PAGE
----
Plot of Shishupala Vadha
The plot of Shishupala Vadha is drawn from one of the epic, Mahabharata. In the original story, after insulting Lord Krishna numerous times in an assembly, Shishupala, son of Damaghosha and the king of Chedis in central India, finally enraged him and had his head struck off.
Earlier, Shishupala had clashed with Krishna many times. When the story began, Sage Narada repeated though Krishna had killed Hiranyakashipu earlier, the demon had been reborn as Shishupala and desired to overpower the world. Yudhisthir and his brothers had conquered the four directions and killed Jarasandha. In the meantime, Yudhisthir wished to perform the Rajasuya yagna and invited Krishna. Krishna took the advice of his brother Balarama and Uddhava. According to Balaramas advice Krishna declared war against Shishupala right away. Uddhava pointed out that this would involve several kings and put out of place Yudhishthirs yagna. He suggested to ensure that Shishupala attend the yagna as well as an alternative. Krishna was pleased with this plan and set out with his army to Indraprastha where the yagna would be held.
On the way, he saw Mount Raivataka and decided to take shelter there. The seasons combine together for his happiness. The army resumed its march in Canto XII, and Krishna at last entered the city. The yagna took place, and at the end, on Bhishma's counsel, the highest honour (arghya) is presented to Krishna. Shishupala was angry at this and made a long speech on the bad qualities of Krishna and left the assembly. Then he sent a messenger to Krishna. Krishna declared war and the armies fought, with a variety of complex formations of the armies. In the end, Krishna entered the fight and after a long clash, stroke off Shishupala's head with Sudarshana Chakra, his discus.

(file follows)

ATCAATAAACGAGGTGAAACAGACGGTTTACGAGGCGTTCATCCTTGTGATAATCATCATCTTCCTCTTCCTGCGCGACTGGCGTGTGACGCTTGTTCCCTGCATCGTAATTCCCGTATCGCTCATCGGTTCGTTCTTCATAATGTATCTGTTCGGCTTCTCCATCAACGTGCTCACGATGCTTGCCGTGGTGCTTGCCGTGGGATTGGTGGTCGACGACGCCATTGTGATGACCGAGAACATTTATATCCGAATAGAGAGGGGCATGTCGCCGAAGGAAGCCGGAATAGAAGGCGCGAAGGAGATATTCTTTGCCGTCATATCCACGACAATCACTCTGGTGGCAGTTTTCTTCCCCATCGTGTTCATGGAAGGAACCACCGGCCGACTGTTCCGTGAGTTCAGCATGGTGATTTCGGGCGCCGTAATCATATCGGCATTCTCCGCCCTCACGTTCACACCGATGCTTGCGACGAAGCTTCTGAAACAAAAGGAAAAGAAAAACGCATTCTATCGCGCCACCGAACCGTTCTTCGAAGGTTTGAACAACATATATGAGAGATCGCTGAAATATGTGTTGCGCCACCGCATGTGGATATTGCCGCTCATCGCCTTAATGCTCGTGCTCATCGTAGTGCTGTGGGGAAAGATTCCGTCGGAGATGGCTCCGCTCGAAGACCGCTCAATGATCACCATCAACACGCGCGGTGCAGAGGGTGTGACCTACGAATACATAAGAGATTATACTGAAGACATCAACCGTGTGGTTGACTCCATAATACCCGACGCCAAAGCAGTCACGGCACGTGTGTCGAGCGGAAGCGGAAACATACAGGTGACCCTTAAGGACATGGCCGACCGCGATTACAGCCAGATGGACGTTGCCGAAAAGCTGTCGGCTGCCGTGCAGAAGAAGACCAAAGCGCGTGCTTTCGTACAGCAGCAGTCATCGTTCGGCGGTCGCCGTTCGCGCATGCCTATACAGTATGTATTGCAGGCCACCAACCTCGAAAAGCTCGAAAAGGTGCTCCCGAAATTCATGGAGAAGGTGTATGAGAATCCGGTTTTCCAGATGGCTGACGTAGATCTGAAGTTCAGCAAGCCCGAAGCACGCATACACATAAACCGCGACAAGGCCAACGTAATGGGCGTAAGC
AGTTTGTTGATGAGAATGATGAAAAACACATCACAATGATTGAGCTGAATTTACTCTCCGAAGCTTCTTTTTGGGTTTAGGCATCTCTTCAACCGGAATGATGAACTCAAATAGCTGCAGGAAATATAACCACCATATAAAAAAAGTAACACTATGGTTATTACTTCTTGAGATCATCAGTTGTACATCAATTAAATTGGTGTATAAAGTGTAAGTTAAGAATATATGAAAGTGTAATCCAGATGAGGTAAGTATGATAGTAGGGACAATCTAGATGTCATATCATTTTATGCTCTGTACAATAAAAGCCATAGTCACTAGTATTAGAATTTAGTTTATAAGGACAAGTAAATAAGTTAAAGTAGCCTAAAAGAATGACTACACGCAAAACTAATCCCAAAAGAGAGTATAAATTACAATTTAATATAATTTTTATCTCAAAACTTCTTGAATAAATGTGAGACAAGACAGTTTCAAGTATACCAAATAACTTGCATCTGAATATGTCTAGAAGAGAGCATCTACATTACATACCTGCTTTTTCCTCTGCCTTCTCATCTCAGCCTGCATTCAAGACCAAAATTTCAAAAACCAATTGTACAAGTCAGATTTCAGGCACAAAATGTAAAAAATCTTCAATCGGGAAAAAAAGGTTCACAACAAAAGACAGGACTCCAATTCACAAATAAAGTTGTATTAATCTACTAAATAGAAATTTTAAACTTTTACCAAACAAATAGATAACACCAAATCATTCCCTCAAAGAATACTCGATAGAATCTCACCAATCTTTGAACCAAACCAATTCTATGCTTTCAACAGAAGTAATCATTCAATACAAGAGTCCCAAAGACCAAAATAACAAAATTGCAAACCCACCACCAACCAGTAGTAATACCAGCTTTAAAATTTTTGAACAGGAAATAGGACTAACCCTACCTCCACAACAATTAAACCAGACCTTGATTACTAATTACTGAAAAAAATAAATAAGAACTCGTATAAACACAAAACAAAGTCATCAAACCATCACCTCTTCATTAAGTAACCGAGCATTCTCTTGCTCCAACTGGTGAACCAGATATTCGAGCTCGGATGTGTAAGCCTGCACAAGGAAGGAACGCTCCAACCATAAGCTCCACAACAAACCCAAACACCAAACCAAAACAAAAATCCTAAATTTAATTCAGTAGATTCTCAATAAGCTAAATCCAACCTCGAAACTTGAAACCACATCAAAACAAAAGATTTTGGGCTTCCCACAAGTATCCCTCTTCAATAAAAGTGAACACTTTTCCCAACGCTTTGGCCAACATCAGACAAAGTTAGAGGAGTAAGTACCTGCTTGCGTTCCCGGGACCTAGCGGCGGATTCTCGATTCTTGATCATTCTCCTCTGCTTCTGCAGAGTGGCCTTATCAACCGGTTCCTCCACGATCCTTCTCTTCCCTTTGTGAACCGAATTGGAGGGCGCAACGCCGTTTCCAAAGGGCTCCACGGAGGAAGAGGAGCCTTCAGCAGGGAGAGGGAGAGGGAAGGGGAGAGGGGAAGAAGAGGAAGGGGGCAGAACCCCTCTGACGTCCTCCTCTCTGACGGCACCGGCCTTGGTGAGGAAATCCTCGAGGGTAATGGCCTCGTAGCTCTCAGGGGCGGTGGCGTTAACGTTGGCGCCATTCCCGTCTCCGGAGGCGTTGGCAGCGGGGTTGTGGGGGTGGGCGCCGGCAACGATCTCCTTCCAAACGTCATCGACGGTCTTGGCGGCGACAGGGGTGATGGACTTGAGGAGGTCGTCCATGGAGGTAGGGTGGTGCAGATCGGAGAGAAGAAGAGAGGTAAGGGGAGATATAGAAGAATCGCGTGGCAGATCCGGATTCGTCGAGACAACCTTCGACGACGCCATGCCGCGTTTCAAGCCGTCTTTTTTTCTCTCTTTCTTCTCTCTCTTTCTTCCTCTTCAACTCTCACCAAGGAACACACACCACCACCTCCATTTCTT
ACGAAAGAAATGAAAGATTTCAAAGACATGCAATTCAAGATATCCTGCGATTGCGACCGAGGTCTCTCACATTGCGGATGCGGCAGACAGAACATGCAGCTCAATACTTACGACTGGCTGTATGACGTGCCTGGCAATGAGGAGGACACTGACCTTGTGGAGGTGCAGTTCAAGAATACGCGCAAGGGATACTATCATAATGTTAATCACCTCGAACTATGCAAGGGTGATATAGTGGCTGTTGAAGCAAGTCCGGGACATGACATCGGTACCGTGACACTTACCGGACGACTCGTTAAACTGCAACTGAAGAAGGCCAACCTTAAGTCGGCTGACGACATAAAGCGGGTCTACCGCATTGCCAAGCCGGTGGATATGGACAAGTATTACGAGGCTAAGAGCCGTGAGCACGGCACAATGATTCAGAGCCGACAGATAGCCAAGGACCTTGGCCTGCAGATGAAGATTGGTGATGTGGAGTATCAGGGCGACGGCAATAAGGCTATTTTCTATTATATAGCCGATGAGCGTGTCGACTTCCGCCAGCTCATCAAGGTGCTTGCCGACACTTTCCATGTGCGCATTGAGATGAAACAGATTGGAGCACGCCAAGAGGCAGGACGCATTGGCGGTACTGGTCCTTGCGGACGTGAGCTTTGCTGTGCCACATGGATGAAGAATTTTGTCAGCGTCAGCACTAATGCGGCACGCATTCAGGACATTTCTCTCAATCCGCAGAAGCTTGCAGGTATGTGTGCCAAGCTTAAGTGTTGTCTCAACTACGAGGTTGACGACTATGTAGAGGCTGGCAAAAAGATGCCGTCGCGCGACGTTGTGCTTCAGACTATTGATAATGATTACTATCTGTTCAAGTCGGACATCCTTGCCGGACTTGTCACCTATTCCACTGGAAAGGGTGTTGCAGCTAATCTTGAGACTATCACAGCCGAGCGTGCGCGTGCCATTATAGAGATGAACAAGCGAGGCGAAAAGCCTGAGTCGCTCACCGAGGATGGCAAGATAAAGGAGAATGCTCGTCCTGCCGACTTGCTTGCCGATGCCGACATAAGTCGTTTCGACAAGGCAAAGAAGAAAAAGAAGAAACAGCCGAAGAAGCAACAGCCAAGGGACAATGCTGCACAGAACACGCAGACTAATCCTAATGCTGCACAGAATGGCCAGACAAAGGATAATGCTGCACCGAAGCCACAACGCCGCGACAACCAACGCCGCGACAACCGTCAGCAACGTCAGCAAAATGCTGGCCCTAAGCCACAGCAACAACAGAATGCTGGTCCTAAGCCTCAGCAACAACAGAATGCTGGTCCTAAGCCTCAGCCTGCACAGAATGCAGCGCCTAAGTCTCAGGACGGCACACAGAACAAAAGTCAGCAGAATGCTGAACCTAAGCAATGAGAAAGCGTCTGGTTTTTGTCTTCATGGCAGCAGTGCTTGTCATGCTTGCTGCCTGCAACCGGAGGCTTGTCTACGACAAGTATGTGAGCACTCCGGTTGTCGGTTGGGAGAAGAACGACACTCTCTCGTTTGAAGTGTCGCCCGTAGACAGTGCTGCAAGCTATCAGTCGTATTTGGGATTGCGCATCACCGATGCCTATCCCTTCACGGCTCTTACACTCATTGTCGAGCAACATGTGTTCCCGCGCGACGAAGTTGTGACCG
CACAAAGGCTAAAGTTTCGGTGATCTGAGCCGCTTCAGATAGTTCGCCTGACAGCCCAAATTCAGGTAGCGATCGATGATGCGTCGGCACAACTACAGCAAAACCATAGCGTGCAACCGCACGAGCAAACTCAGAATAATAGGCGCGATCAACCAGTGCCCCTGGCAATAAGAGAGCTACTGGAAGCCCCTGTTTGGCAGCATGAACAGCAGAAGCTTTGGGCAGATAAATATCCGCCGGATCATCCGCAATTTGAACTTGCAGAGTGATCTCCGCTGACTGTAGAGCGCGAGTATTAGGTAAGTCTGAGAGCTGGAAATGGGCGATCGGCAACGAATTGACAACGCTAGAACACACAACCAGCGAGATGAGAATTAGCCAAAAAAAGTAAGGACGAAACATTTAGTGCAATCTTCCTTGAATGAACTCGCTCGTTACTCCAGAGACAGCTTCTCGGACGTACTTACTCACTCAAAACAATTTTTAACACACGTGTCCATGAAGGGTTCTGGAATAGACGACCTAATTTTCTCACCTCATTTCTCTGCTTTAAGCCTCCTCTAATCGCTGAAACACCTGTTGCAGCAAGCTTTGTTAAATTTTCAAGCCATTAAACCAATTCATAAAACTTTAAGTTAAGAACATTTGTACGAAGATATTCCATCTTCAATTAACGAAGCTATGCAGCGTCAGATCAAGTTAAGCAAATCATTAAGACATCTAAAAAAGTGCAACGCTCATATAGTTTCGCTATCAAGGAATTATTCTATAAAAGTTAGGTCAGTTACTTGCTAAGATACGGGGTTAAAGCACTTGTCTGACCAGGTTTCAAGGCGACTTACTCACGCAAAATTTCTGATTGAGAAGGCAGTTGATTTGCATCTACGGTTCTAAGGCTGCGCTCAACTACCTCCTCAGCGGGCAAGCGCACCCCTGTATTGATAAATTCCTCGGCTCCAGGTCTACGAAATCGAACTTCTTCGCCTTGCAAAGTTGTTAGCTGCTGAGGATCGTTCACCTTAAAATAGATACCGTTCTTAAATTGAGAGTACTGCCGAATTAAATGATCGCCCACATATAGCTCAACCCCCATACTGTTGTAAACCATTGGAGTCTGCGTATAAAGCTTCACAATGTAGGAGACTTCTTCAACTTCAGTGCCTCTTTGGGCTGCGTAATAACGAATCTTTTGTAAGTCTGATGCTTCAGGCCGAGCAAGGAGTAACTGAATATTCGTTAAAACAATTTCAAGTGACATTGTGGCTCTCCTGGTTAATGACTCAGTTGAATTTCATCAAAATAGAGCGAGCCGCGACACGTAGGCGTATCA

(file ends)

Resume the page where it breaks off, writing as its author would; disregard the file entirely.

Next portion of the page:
Linguistic Skill of Shishupala Vadha
Shishupala Vadha has a rich language. While unfolding the march of an army, cantos 9 to 11 take a deviation to explain nature, sunrise and sunset, the seasons and so on. Shishupala Vadha is an imperative source on the history of Indian ornaments and costumes. Magha, the Sanskrit poet is also well-known for the method of developing the theme. The work is primarily in the veera rasa (heroic mood). His similes are also extremely original, and many verses from the works are of self-governing interest, and are quoted for their poetic or ethical nature.
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